The medial patellofemoral ligament (MPFL) is a primary restraint in lateralization of the patella. Therefore MPFL reconstruction have been recently widely performed to treat patients with patellar instability and relatively good results, including low dislocation rate and low complications, have been reported. However patients-based subjective outcomes after MPFL reconstruction have not been well examined. In this study, we assessed both objective and patient-based subjective outcomes after MPFL reconstruction.
Materials And Methods
Seventy-three knees in 65 patients who received MPFL reconstruction for recurrent patellar dislocation were examined with a minimum follow-up of 2 years (mean follow up; 41 months). Surgical indication includes all patients with recurrent patellar dislocation regardless of predisposing factors. Semitendinosus tendon was used for the graft. Two suture anchors were used for the patellar graft fixation and an interference screw was used for the femoral graft fixation. Lateral release was performed on 41 knees. For objective assessments, the Crosby and Insall grading system, presence of patellar redislocation and apprehension sign were evaluated. Additionally the congruence angle and Insall-Salvati ratio were measured on plain radiographs. To assess patient-based outcomes, questionnaires for knee Injury Osteoarthritis Score (KOOS) and Kujala score were sent to the patients.
No patients reported redislocation after surgery. Apprehension remained in 6 knees (8%). With the Crosby and Insall evaluation system, 29 knees (40%) were excellent, 41 knees (56%) were good and 3 knees (4%) was fair to poor. None of the knees were worse. The congruence angle and the Insall-Salvati ratio were significantly improved after surgery. 46 patients answered questionnaires. The mean Kujala score was significantly improved postoperatively. The mean KOOS score was also significantly improved postoperatively in all five subscales, Pain, Symptom, ADL, Sports/Recreation and QOL. Further the mean scores of 41 questions out of 42 questions for the KOOS score were significantly improved after surgery but the mean score of the question about “grinding and clicking” was not significantly changed. When the KOOS scores of the patients were assessed individually, one or more subscales out of the five subscales were worsened postoperatively in 10 patients (21%). All the 10 patients were female and had decreased postoperative Pain subscale scores. Further those 10 patients who had one or more worsened postoperative subscales were compared with patients without any worsened subscales. There was no statistically significant difference between the groups in age, plain radiographic parameters and ratio of the presence of cartilage injury in the PF joint.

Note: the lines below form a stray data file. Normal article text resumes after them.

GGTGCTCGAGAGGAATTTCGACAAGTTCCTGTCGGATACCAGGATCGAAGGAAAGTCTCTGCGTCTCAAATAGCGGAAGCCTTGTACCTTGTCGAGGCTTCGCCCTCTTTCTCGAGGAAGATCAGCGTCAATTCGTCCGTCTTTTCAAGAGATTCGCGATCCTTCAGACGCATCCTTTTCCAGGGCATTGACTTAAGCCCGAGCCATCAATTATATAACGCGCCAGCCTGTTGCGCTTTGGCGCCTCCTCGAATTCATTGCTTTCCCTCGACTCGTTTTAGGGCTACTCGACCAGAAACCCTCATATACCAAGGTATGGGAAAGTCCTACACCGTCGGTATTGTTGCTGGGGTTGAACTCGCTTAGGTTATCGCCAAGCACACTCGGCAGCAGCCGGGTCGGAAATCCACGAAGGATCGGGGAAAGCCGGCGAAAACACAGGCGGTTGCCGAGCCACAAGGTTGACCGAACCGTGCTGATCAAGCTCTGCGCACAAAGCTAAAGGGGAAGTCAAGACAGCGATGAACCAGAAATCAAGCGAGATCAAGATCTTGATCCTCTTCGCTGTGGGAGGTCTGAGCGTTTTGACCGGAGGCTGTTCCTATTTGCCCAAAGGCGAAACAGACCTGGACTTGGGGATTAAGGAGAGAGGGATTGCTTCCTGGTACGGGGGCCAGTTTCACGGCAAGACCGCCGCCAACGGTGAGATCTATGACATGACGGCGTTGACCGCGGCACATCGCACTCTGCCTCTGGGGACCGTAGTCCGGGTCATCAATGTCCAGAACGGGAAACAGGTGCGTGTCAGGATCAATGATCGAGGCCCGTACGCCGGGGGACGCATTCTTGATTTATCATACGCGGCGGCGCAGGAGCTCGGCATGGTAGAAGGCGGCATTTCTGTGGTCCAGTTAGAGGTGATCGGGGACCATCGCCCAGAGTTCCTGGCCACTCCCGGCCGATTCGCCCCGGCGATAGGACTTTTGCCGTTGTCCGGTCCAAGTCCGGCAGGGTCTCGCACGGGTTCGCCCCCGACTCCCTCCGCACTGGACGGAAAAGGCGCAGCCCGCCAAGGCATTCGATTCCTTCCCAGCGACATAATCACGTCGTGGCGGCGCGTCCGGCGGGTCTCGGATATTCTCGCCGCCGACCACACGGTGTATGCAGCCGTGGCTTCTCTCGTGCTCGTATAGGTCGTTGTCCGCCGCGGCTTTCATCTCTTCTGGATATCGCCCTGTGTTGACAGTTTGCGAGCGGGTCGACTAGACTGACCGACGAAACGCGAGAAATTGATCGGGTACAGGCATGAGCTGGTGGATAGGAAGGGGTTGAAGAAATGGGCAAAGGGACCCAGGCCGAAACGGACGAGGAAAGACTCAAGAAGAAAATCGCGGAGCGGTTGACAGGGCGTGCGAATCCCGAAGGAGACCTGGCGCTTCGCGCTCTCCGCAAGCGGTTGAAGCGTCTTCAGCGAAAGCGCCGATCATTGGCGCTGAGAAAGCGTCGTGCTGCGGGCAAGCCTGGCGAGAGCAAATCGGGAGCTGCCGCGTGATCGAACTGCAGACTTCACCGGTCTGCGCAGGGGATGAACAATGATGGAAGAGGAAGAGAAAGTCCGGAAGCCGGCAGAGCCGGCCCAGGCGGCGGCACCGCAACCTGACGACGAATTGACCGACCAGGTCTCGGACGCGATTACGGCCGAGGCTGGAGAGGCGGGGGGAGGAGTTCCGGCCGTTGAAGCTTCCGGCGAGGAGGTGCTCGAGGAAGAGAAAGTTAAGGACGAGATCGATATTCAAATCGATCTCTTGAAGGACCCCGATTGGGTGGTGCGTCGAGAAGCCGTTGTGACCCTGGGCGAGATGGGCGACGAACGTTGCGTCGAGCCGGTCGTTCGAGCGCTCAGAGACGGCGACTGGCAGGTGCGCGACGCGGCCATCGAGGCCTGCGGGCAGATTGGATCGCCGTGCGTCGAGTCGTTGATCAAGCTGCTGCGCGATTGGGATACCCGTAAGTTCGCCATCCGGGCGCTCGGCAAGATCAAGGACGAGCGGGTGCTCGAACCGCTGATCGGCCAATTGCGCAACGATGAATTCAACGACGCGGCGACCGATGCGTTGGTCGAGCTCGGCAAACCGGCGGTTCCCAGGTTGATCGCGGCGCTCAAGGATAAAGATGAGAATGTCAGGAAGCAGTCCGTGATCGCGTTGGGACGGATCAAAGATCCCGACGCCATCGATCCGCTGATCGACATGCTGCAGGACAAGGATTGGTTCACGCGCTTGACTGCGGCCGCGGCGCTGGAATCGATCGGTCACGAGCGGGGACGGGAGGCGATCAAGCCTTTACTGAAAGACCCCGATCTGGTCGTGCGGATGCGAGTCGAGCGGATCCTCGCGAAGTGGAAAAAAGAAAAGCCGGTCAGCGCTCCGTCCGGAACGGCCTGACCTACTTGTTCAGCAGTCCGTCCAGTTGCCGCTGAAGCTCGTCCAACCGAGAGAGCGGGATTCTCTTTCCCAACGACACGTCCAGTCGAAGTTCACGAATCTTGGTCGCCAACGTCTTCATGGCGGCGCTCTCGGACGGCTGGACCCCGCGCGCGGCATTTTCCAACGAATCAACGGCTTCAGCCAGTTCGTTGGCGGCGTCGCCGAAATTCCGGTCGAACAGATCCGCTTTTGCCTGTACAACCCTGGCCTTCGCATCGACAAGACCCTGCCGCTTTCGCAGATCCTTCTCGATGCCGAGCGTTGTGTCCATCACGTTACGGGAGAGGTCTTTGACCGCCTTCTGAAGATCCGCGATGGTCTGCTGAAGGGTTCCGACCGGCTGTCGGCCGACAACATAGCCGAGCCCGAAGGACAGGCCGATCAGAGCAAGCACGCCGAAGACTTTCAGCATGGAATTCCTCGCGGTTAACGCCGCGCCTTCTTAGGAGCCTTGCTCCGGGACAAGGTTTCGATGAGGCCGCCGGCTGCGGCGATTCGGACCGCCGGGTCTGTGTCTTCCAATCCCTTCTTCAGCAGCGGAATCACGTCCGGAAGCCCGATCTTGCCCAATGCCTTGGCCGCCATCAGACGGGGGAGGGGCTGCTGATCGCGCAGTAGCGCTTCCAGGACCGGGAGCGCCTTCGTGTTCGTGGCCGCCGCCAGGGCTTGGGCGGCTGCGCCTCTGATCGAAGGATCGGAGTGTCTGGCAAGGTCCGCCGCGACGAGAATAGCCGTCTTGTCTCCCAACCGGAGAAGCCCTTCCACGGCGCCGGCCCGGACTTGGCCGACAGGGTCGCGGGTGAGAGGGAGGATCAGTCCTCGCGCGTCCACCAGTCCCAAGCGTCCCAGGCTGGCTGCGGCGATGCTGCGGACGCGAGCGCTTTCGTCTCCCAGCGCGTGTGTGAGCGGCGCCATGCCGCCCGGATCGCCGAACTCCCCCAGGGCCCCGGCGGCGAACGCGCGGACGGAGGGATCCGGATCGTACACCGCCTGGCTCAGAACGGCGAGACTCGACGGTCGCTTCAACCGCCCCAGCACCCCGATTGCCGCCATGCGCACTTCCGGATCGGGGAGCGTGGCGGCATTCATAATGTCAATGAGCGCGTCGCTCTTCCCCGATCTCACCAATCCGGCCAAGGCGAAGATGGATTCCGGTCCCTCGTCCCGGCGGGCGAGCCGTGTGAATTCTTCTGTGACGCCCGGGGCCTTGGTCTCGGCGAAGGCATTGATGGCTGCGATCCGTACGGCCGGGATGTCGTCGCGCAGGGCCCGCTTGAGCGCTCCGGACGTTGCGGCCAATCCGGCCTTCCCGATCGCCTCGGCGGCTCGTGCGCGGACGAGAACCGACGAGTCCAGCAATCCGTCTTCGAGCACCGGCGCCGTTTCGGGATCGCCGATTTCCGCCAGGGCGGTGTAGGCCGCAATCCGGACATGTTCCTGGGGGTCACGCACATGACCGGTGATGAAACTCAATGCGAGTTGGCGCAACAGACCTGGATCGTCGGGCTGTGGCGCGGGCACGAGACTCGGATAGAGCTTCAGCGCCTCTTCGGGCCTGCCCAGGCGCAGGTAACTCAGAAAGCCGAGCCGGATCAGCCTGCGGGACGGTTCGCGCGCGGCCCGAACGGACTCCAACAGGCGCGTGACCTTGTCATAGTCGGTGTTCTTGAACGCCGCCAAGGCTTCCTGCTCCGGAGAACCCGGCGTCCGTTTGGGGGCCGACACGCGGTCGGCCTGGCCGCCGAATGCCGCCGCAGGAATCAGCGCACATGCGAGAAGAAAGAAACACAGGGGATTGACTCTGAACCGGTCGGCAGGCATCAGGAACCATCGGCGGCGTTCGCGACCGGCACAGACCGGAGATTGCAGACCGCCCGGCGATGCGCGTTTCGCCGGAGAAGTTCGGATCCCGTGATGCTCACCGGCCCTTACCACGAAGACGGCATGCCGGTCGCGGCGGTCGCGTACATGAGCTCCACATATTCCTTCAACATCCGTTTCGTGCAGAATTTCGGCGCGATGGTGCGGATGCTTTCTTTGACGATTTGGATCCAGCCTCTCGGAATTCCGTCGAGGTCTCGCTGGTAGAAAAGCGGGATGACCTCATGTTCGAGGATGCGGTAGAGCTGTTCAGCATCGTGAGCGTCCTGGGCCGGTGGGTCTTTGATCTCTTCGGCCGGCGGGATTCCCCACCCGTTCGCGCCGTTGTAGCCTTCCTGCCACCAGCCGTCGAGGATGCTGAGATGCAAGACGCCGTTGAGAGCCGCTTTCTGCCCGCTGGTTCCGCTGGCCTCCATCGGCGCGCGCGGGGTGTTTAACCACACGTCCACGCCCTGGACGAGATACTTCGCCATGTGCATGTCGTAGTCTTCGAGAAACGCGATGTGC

MPFL reconstruction improved objective clinical and radiographic assessments in patients with recurrent patellar dislocation. In addition, overall satisfactory patient-based outcomes were obtained in most of the patients. However not few patients had increased pain after surgery. Pain appears to be the most frequent complications after MPFL reconstruction and it should be informed to patients as a possible complication. In future, factors and causes of the increased pain needs to be explored.